Account Manager and Project Manager: Why You Want Both

One of the top questions asked of ad agencies today: what’s the difference between an account manager (AM) and a project manager (PM)? And for many clients, the follow-up question is often, “Why do I need both on my team?” Our most favorite, though, is “Can’t one person do both jobs?” The answer, of course, is a polite but firm “no,” because really we have your best interest at heart and know that there’s much more to be gained than lost when working with this dynamic duo.

Project management is a relatively new specialty to the agency world. Historically, AMs were the client’s single point of contact, and were responsible for managing the client relationship, overseeing budgets, developing strategy and executing projects. That’s a lot for one person to accomplish in a 40-hour week, especially with the added complexities that digital advertising is contributing to the industry. So project management was spawned out of necessity to be a separate but equal position to complement the AM and provide better client service.

It all started about a decade ago, when an account executive and production manager were drinking a little too much at an agency party. Nine months later: the project manager was born. Today, while AMs are focusing on understanding the client’s industry, developing long-term strategy and managing overall budgets, PMs are executing tactics. The AM’s job is to determine what needs to be done to meet the client’s goals and objectives; the PM’s job is to determine how it gets done. PMs are the communication hub between agency team members; they make sure projects are completed on time and on budget, by allocating talent, orchestrating teams and leveraging technology and tools to enhance the process. At the same time, AMs are working with account planners and research teams to uncover insights into clients’ customers and the best ways to reach them.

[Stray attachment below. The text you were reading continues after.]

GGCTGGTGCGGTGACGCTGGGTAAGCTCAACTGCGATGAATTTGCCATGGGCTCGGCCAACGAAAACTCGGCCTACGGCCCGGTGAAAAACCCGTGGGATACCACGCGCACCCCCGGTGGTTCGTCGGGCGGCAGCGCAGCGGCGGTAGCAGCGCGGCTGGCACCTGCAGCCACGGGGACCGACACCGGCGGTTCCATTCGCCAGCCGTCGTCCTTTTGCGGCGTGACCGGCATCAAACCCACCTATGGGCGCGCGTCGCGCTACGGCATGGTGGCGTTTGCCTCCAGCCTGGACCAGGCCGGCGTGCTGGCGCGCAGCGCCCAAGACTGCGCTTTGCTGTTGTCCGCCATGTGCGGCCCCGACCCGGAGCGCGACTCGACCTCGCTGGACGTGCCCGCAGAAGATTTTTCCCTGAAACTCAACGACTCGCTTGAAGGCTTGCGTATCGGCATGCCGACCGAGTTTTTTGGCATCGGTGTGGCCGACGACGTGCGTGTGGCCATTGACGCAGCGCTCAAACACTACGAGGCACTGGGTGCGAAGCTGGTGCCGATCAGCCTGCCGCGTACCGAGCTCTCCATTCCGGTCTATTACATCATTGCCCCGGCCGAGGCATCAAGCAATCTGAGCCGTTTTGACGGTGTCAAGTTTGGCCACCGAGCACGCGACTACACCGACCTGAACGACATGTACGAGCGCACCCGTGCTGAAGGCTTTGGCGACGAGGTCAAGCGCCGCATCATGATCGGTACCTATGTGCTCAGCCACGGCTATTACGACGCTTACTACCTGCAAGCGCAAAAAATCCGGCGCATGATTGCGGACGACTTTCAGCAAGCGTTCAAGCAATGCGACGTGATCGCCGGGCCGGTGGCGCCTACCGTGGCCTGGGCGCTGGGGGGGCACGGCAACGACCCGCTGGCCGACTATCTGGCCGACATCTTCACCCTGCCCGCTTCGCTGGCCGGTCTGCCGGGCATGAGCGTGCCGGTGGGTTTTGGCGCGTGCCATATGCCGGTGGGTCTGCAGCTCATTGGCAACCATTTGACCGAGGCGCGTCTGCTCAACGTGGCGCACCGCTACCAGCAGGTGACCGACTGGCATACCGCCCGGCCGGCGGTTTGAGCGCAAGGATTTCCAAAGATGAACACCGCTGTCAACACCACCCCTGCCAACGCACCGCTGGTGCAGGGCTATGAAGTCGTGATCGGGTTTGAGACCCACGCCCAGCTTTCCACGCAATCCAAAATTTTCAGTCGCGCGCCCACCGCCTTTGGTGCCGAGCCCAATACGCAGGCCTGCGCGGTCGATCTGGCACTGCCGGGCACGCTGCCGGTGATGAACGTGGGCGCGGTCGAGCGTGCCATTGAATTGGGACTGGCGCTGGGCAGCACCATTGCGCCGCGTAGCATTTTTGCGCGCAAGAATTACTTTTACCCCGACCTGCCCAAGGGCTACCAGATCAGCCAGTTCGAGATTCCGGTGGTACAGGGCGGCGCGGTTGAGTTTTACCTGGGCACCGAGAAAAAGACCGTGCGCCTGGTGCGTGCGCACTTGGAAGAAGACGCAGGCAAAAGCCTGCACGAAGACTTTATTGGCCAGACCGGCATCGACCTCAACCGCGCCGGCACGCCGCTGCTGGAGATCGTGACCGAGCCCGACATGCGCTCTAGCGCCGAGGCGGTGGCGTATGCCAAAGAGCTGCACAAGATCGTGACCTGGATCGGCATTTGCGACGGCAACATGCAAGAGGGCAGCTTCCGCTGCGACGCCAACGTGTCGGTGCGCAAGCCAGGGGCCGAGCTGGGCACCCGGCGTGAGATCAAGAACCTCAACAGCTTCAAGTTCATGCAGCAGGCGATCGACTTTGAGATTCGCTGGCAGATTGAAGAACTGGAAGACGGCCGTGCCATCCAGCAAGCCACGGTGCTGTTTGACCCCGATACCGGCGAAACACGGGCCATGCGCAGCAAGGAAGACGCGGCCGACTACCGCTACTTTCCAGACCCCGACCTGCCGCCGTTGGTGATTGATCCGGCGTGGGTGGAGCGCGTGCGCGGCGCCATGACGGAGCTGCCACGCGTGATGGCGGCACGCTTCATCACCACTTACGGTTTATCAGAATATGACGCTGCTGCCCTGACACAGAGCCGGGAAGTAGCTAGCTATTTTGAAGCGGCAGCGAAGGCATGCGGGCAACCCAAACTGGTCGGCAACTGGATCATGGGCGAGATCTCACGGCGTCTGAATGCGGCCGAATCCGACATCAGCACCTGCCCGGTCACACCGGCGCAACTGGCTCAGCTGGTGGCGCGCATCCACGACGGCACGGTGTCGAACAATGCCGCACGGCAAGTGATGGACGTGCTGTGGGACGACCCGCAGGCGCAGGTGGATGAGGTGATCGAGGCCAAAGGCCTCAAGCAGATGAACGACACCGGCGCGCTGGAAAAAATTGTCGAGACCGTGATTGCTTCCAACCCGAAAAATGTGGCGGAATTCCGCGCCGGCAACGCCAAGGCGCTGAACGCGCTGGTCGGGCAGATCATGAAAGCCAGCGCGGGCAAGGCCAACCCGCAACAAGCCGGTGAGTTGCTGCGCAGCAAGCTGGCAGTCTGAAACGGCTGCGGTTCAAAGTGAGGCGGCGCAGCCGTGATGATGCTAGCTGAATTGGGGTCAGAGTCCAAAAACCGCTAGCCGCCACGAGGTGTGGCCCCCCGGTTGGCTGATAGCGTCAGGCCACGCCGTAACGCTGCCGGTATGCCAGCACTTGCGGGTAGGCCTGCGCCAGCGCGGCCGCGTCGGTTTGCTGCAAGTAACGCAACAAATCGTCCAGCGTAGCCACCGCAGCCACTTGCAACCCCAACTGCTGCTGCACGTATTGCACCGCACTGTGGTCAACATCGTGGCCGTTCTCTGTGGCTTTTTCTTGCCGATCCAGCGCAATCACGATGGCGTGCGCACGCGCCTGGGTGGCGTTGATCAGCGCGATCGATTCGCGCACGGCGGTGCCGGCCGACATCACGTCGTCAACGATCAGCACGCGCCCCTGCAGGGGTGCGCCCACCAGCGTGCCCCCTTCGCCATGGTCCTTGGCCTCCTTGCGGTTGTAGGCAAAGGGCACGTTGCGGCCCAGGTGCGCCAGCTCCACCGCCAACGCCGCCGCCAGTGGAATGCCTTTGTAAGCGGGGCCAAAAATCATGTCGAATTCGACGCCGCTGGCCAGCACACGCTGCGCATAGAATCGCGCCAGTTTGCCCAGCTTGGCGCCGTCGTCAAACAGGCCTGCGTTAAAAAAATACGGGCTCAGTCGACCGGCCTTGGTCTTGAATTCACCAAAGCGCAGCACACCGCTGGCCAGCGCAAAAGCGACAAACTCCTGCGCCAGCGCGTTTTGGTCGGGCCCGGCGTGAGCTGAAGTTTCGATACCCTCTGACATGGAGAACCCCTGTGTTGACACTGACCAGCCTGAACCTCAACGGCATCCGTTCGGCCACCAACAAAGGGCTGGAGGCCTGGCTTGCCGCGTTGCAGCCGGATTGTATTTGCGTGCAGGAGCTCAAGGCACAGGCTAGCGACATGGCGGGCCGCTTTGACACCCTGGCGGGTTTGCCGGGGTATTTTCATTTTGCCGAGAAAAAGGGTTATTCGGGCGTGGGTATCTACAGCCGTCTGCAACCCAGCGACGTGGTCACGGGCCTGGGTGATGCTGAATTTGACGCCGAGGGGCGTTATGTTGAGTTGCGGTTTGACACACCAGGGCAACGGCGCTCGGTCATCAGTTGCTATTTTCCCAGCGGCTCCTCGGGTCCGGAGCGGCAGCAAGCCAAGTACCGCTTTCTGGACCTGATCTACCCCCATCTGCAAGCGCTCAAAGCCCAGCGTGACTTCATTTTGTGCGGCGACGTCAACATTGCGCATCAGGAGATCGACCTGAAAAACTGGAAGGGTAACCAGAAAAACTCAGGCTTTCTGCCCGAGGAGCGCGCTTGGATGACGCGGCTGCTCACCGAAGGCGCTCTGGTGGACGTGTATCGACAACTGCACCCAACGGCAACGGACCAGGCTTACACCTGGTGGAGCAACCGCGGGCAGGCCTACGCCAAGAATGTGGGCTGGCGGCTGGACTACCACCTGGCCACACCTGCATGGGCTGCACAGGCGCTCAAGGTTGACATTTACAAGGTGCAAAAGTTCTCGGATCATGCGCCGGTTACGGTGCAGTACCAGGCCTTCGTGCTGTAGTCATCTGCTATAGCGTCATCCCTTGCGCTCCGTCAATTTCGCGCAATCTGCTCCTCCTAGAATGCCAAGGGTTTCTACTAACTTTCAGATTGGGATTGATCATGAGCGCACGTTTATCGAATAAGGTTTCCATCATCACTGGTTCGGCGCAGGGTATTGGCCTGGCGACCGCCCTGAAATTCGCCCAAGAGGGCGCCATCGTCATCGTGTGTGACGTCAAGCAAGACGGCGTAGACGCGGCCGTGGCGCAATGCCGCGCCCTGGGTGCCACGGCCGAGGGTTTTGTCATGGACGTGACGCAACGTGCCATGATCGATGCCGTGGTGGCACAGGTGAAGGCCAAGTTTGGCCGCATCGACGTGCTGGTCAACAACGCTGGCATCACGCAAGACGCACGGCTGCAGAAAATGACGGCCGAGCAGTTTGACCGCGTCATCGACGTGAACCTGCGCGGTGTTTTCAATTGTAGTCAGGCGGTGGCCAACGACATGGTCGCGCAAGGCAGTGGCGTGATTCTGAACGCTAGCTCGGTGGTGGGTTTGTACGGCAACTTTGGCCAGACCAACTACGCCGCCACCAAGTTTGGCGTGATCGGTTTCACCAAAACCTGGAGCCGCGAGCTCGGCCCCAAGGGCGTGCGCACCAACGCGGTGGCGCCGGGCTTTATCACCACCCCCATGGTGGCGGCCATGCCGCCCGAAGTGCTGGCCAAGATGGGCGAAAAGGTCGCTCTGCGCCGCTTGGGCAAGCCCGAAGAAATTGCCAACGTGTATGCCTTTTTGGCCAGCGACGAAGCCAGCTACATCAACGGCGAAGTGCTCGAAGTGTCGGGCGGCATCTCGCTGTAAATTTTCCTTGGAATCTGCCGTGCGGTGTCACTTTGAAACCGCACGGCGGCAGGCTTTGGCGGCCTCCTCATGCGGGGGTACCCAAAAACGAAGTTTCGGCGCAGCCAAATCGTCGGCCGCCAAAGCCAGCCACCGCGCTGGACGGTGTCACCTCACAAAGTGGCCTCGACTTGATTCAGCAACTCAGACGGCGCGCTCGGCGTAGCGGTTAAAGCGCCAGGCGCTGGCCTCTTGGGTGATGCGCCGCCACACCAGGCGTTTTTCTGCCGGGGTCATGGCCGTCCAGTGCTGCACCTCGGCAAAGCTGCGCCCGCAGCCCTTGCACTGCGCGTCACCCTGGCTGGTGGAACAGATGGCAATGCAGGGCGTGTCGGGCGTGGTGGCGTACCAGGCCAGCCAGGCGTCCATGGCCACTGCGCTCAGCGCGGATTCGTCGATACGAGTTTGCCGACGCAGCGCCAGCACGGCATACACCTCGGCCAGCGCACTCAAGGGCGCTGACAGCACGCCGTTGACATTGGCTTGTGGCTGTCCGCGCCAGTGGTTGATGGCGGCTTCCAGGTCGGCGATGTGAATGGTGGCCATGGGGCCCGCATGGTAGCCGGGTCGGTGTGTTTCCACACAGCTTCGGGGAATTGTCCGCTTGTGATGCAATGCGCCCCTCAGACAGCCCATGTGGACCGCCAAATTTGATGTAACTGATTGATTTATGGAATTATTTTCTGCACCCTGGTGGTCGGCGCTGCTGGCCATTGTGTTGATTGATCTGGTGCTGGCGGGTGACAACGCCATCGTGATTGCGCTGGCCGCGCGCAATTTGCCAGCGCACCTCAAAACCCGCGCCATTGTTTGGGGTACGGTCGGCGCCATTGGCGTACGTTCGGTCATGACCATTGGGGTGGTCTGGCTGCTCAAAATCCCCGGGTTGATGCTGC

Daily tasks and responsibilities are not the only things that separate AMs from PMs; each job role requires different personality traits, as well. AMs need to be forward thinkers — up to date on the latest industry news and technologies, and able to communicate opportunities to clients before the client may even recognize a need. Successful AMs are leaders, motivators and delegators, able to view the overall account strategy without getting bogged down in the details. Good PMs are multi-taskers, negotiators and diplomats — able to interface with clients and manage expectations while guiding multiple projects through the internal process at the same time and keeping them within budget.

By having both on the team, clients are reaping the benefits and are winning much more than they would if only one person was on the job. AMs have time to share insights and suggest new ideas to clients, while PMs have time to make sure every aspect of a campaign is on track and efficient. Having both means the client is getting strategy and tactics, planning and execution, and the opportunity to do more, faster. Each role is essential to the success of campaigns, client accounts and the agency relationship as a whole.